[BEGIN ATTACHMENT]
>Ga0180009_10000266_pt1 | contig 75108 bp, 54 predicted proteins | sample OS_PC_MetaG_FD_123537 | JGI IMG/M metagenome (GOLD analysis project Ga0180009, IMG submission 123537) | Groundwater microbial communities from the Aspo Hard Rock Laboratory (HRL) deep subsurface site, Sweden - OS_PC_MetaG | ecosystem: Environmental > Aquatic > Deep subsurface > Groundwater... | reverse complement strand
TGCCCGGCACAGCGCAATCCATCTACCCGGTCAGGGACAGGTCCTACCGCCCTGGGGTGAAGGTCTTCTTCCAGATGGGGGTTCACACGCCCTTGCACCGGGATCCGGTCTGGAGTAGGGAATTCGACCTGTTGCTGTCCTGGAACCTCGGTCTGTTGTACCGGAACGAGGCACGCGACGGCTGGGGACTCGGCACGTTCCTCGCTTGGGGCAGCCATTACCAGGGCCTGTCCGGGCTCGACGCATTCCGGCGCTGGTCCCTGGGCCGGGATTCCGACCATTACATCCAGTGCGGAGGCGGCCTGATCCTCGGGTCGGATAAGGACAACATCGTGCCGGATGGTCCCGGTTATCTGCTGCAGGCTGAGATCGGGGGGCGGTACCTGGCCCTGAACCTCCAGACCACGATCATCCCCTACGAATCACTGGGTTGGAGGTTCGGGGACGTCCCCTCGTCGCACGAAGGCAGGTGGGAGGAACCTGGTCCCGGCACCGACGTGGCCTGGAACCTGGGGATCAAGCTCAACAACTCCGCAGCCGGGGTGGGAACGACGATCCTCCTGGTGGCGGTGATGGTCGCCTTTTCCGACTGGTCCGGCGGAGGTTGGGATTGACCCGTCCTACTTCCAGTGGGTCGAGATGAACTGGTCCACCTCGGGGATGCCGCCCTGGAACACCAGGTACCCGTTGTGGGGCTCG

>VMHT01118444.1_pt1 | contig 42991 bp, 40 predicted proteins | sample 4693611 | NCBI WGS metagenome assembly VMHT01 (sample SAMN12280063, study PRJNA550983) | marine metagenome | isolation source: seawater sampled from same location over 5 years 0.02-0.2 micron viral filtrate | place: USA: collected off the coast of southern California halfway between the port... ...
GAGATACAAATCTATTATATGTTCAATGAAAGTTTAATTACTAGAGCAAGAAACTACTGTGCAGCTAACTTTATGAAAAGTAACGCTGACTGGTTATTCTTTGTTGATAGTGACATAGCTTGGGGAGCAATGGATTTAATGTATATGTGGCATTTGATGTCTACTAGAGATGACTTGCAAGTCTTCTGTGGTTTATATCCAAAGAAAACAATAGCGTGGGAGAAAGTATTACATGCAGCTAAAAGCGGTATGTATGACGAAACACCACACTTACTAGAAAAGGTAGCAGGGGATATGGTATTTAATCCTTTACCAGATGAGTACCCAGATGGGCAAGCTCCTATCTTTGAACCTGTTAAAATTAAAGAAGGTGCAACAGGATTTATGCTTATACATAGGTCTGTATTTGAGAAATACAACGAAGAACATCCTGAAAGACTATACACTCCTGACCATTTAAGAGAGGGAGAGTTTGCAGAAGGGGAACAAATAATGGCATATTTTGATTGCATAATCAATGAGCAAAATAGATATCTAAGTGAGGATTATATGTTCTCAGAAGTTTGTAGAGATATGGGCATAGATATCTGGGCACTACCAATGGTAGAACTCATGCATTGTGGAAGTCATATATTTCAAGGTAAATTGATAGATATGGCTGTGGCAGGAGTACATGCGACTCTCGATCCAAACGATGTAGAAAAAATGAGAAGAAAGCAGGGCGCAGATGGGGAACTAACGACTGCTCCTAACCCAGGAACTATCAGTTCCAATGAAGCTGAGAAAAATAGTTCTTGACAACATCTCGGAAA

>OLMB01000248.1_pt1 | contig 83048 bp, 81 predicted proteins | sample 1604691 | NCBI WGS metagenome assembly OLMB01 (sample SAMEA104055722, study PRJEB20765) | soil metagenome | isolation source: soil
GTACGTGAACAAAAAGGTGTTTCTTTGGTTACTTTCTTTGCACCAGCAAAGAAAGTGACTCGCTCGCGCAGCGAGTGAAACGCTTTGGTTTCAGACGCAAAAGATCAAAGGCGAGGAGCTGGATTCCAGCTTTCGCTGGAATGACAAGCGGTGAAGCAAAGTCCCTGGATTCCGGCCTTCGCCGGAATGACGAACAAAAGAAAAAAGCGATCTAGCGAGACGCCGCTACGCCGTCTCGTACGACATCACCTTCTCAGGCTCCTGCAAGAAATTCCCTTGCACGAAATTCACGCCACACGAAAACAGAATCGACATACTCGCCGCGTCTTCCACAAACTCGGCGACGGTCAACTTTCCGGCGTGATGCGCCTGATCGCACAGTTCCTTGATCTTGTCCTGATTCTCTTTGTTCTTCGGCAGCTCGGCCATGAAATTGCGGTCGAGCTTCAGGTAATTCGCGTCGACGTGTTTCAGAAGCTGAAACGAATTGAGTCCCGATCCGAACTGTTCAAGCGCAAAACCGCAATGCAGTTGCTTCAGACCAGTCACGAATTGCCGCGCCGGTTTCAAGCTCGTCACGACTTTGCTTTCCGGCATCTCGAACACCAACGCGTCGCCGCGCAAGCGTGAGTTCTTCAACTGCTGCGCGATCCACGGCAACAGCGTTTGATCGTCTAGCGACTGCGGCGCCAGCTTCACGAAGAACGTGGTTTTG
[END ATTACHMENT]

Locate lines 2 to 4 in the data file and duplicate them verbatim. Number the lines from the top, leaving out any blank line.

TGCCCGGCACAGCGCAATCCATCTACCCGGTCAGGGACAGGTCCTACCGCCCTGGGGTGAAGGTCTTCTTCCAGATGGGGGTTCACACGCCCTTGCACCGGGATCCGGTCTGGAGTAGGGAATTCGACCTGTTGCTGTCCTGGAACCTCGGTCTGTTGTACCGGAACGAGGCACGCGACGGCTGGGGACTCGGCACGTTCCTCGCTTGGGGCAGCCATTACCAGGGCCTGTCCGGGCTCGACGCATTCCGGCGCTGGTCCCTGGGCCGGGATTCCGACCATTACATCCAGTGCGGAGGCGGCCTGATCCTCGGGTCGGATAAGGACAACATCGTGCCGGATGGTCCCGGTTATCTGCTGCAGGCTGAGATCGGGGGGCGGTACCTGGCCCTGAACCTCCAGACCACGATCATCCCCTACGAATCACTGGGTTGGAGGTTCGGGGACGTCCCCTCGTCGCACGAAGGCAGGTGGGAGGAACCTGGTCCCGGCACCGACGTGGCCTGGAACCTGGGGATCAAGCTCAACAACTCCGCAGCCGGGGTGGGAACGACGATCCTCCTGGTGGCGGTGATGGTCGCCTTTTCCGACTGGTCCGGCGGAGGTTGGGATTGACCCGTCCTACTTCCAGTGGGTCGAGATGAACTGGTCCACCTCGGGGATGCCGCCCTGGAACACCAGGTACCCGTTGTGGGGCTCG

>VMHT01118444.1_pt1 | contig 42991 bp, 40 predicted proteins | sample 4693611 | NCBI WGS metagenome assembly VMHT01 (sample SAMN12280063, study PRJNA550983) | marine metagenome | isolation source: seawater sampled from same location over 5 years 0.02-0.2 micron viral filtrate | place: USA: collected off the coast of southern California halfway between the port... ...
GAGATACAAATCTATTATATGTTCAATGAAAGTTTAATTACTAGAGCAAGAAACTACTGTGCAGCTAACTTTATGAAAAGTAACGCTGACTGGTTATTCTTTGTTGATAGTGACATAGCTTGGGGAGCAATGGATTTAATGTATATGTGGCATTTGATGTCTACTAGAGATGACTTGCAAGTCTTCTGTGGTTTATATCCAAAGAAAACAATAGCGTGGGAGAAAGTATTACATGCAGCTAAAAGCGGTATGTATGACGAAACACCACACTTACTAGAAAAGGTAGCAGGGGATATGGTATTTAATCCTTTACCAGATGAGTACCCAGATGGGCAAGCTCCTATCTTTGAACCTGTTAAAATTAAAGAAGGTGCAACAGGATTTATGCTTATACATAGGTCTGTATTTGAGAAATACAACGAAGAACATCCTGAAAGACTATACACTCCTGACCATTTAAGAGAGGGAGAGTTTGCAGAAGGGGAACAAATAATGGCATATTTTGATTGCATAATCAATGAGCAAAATAGATATCTAAGTGAGGATTATATGTTCTCAGAAGTTTGTAGAGATATGGGCATAGATATCTGGGCACTACCAATGGTAGAACTCATGCATTGTGGAAGTCATATATTTCAAGGTAAATTGATAGATATGGCTGTGGCAGGAGTACATGCGACTCTCGATCCAAACGATGTAGAAAAAATGAGAAGAAAGCAGGGCGCAGATGGGGAACTAACGACTGCTCCTAACCCAGGAACTATCAGTTCCAATGAAGCTGAGAAAAATAGTTCTTGACAACATCTCGGAAA